At a preview for Ananya Dance Theatre's "Nün Gherao: Surrounded by Salt" earlier this month, dancers moved in chaotic asunder as the sounds of tigers and other jungle animals — part of a composition by sound composer Spirit McIntyre — engulfed them. It held a visceral sense of place within its setting of Marichjhapi, an island in the mangrove region in West Bengal, India.
Much like the contemporary Indian dance company's previous works, this new piece takes a social justice lens investigating issues of caste discrimination, forced migration and the legacy of colonialism. It will be performed Friday and Saturday at the O'Shaughnessy.
In recent years, a growing anti-caste movement is building in countries like India, spurred by the rise of the current ruling party's anti-Dalit and anti-Muslim policies. The movement has even reached the United States in light of a manager at Google going public about caste discrimination within the tech company.
Dalit is the most oppressed caste of Hindus and not included in the four varnas or categories of the Hindu caste system. A virtual event in August titled "Radical Rhythms" featured Dalit artists who called for global caste equity.
Of caste and class
ADT's piece touches on this trend of caste consciousness and the fight against power, linking it to freedom-seeking struggles globally.
The topic is one that founder and artistic director Ananya Chatterjea has wanted to explore through dance for many years. She grew up in the West Bengal capital Kolkata to an atheist father and religious mother, who worshiped at a shrine to Oladevi, a goddess worshiped by both Hindus and Muslims. Chatterjea herself has been divorced from religion from a young age and more focused on issues of class consciousness and gender.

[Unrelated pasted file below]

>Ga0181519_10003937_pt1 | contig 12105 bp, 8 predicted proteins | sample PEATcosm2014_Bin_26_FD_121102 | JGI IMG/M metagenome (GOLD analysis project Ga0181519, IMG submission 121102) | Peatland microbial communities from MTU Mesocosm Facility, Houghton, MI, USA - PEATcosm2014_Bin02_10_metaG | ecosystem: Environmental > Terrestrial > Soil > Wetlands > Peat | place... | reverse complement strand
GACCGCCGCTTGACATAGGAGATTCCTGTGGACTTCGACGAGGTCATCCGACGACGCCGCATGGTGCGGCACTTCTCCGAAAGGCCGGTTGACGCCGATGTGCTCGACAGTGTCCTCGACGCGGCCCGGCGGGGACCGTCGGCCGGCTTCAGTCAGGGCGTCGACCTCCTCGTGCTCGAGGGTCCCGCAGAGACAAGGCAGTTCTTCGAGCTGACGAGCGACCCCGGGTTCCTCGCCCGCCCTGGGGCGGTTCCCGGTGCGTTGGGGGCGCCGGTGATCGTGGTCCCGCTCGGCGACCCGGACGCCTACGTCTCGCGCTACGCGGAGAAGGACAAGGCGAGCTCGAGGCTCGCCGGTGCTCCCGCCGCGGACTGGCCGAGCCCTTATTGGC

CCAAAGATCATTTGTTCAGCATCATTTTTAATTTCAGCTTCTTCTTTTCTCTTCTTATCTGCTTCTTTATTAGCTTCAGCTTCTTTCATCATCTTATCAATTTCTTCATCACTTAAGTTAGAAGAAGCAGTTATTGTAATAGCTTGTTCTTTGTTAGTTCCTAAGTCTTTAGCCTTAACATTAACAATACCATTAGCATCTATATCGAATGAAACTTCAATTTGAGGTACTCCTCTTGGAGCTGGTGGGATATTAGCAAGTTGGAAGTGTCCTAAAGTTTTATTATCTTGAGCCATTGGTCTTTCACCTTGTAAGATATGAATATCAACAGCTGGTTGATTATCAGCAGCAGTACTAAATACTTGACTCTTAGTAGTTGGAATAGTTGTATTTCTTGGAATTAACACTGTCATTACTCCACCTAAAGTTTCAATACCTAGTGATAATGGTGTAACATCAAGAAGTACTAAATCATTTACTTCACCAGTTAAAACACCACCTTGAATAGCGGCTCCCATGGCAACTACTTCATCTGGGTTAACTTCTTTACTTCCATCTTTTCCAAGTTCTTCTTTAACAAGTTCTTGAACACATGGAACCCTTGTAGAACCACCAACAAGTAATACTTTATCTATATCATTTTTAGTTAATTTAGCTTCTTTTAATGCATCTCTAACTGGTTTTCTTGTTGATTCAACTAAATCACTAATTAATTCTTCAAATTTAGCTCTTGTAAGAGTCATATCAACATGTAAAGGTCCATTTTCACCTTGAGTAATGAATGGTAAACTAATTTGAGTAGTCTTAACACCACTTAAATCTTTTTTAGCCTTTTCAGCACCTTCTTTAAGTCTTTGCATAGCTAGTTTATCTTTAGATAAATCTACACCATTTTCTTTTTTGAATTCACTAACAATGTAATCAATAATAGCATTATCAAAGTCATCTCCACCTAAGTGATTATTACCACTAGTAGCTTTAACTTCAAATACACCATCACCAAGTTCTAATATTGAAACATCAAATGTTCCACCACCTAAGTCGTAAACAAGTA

When the subcontinent was partitioned in 1947 into India and Pakistan, it triggered one of the biggest human migrations in history. Muslims moved toward East Pakistan, which is now Bangladesh, and Hindus traveled toward West Bengal, part of India. The first wave of Hindu migrants were of the upper castes, who found resources and support following their movement. The Dalits were left in East Pakistan.
"When Bangladesh became its own country, the [Dalit] refugees were emboldened to say, 'We want to stay in West Bengal,' " said Chatterjea, who choreographed "Nün Gherao."
So the Dalits started migrating to West Bengal in 1977 when the communist Left Front party came to rule the state. The new governing power had changed its refugee resettlement policies. The Dalits were set up in camps that had very different vegetation than they were used to and they weren't provided sufficient food and resources.
"It was just arid land," said Chatterjea, who took a trip several years ago to the Sundarbans, the mangrove forest located at the delta of the Ganges, Brahmaputra and Meghna rivers. "They wanted to come to Bengal because of the land. They couldn't do any of the rice cultivation, fishing, none of that."
So refugees began escaping the camps for the Sundarbans and built their own systems — including schools and medical care. Following the settlement of the refugees in the forest, they were shot at, starved and their homes were burned down as part of the Marichjhapi massacre in 1979.
It's a history that has long been suppressed and has only recently surfaced through works like "Blood Island: An Oral History of the Marichjhapi Massacre" by author and journalist Deep Halder.
When ADT wanted to feature "Nün Gherao" at the Erasing Borders Dance Festival in New York on Aug. 6, it was censored by the Indo-American Arts Council. In an open letter on the ADT website, Chatterjea wrote that she invited the IAAC directors to a rehearsal over Zoom.